26 May 2011 History Flambéed

May 26, 2011

Tags: Historical Cooking, Blueberries, Cherries Jubilee, Flambe

Everyone knows the old adage that those who don’t know history are doomed to repeat it. In food history, the more likely adage is that those who don’t know history are doomed to think they’ve invented something that has been around for centuries.

Let’s face it, except possibly for that extremely silly restaurant fad for “deconstructed” food, there is very little about cooking that is really new, and most of the things that actually are new are built on an idea or a technique that has been around for a very long time—at least, anything that has legs and substance.

Those who know my first cookbook, Classical Southern Cooking, and subsequent work as a developer of historical recipes, presume that stepping into my kitchen is like time travel. They’re always shocked to find jars of marinara in my pantry. But while my work and my heart may be involved in the past, the rest of me lives right here in the present.

A solid grasp of food history is not a culinary straight jacket. In fact, it can be wonderfully liberating: the more one knows about the cooking of the past, the less one has to think in the present. Techniques and ideas flow organically from one’s subconscious without a lot of taxing the imagination to be clever.

For example, a knowledge of that wonderful old flambéed dessert, Cherries Jubilee, made it easy to parlay a half-pint of blueberries in the fruit bin of the refrigerator into a quick dessert on a warm spring night. It was nothing new, just a very old idea and technique logically applied to another round fruit that would roll easily in the pan.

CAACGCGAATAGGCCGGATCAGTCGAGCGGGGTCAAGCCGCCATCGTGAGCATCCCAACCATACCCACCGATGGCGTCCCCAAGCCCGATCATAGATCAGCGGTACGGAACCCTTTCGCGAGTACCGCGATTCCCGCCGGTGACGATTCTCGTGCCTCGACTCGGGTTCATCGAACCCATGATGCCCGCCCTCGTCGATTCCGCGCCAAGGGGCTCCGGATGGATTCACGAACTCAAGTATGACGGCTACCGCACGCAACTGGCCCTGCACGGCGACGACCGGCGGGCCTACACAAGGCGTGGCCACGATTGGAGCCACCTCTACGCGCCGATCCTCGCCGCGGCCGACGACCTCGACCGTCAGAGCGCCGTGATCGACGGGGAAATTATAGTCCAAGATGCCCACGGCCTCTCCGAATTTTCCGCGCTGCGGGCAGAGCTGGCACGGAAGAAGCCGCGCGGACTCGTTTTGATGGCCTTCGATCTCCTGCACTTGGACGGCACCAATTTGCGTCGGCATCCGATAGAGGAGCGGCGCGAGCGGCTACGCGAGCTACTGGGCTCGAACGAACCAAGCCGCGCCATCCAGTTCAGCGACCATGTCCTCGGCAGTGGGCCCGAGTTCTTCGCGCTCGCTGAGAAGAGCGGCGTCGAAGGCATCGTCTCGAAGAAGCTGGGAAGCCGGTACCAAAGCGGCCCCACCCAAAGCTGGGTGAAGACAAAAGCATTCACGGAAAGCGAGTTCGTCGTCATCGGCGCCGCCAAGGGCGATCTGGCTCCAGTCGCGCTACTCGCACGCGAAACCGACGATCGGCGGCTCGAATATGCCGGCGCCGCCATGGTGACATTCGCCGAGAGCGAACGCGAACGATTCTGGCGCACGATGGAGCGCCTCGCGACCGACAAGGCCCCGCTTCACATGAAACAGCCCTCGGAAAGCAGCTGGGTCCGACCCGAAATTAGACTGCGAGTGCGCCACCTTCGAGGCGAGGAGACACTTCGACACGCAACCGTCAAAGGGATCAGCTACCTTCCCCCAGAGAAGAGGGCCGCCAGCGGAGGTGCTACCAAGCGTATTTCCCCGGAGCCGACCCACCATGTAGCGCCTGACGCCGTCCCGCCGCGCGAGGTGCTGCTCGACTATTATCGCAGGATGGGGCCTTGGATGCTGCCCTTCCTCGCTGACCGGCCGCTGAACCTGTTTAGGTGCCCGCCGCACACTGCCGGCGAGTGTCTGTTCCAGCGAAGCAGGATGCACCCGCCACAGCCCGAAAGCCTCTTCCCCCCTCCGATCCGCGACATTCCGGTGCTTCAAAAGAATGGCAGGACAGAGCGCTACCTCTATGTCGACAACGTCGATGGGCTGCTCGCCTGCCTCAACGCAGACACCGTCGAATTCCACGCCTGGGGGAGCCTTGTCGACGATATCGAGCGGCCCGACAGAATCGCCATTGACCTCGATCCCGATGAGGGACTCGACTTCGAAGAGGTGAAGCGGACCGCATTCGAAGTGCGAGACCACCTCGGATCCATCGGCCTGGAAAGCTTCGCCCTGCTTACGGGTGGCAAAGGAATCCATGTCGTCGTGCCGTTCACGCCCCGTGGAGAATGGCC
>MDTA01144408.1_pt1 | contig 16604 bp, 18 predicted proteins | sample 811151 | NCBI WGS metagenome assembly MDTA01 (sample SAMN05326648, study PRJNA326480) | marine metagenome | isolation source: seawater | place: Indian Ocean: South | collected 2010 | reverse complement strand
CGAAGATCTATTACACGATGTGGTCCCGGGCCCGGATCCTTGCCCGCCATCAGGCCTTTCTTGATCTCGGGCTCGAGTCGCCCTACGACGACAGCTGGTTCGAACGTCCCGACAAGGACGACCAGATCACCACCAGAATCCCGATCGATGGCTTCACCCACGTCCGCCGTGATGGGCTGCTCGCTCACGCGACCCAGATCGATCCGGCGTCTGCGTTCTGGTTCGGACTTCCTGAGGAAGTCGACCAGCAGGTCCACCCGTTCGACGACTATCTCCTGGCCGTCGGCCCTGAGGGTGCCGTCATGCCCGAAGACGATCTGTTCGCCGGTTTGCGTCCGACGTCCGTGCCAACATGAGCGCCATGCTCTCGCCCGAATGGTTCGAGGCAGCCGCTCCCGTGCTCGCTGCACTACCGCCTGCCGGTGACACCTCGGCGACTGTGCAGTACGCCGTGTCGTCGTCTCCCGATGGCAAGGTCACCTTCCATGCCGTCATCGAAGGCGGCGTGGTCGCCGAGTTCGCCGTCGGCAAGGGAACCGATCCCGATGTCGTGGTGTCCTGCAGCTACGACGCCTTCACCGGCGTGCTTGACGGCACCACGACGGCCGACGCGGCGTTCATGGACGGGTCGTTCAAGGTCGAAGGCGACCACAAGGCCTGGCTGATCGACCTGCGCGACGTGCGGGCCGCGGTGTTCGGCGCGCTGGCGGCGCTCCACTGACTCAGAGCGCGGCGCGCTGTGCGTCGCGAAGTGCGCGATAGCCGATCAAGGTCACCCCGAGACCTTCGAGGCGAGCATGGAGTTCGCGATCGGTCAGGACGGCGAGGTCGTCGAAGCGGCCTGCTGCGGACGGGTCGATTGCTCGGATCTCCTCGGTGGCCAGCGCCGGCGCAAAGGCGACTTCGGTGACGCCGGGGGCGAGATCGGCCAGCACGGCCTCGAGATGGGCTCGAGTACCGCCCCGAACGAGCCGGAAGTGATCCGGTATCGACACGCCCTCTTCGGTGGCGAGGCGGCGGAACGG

I like to think that Annabella Hill, Mary Randolph, and Lettice Bryan would have enjoyed it, but can promise you this: they lived in the real world of their own time, with a solid understanding of their own culinary past. They wouldn’t have thought there was anything especially clever or inventive about it.

Blueberries with Grand Marnier
Part of the charm of Cherries Jubilee is the pyrotechnical show: it’s done tableside in a chafing dish and the fruit is ladled over the ice cream while it’s still flaming, but it tastes better when the alcohol is fully burned off, so I always let the flame die completely.
Serves 2

2-4 scoops vanilla ice cream
1½ tablespoons unsalted butter
1 cup blueberries, rinsed well and picked over for stems
1-2 tablespoons sugar
Ground cinnamon in a shaker
Whole black pepper in a mill
A generous splash (about 2 tablespoons) Grand Marnier

1. Have the all the ingredients ready and put the ice cream into serving bowls. Melt the butter over medium high heat in a 9-10 inch skillet or sauté pan. Add the blueberries and shake the pan to coat them with butter. Sprinkle with sugar to taste, a couple of light dashes of cinnamon, and a light dash of black pepper (about 1 light twist of the mill).

2. Sauté, shaking the pan constantly, until the berries begin to shed juice into the butter and the sugar is dissolved, about a minute. Pour in the Grand Marnier and standing well clear, ignite it. Continue to shake the pan, rolling the berries, until the flames go out. Turn off the heat, pour the berries over the ice cream, and serve at once.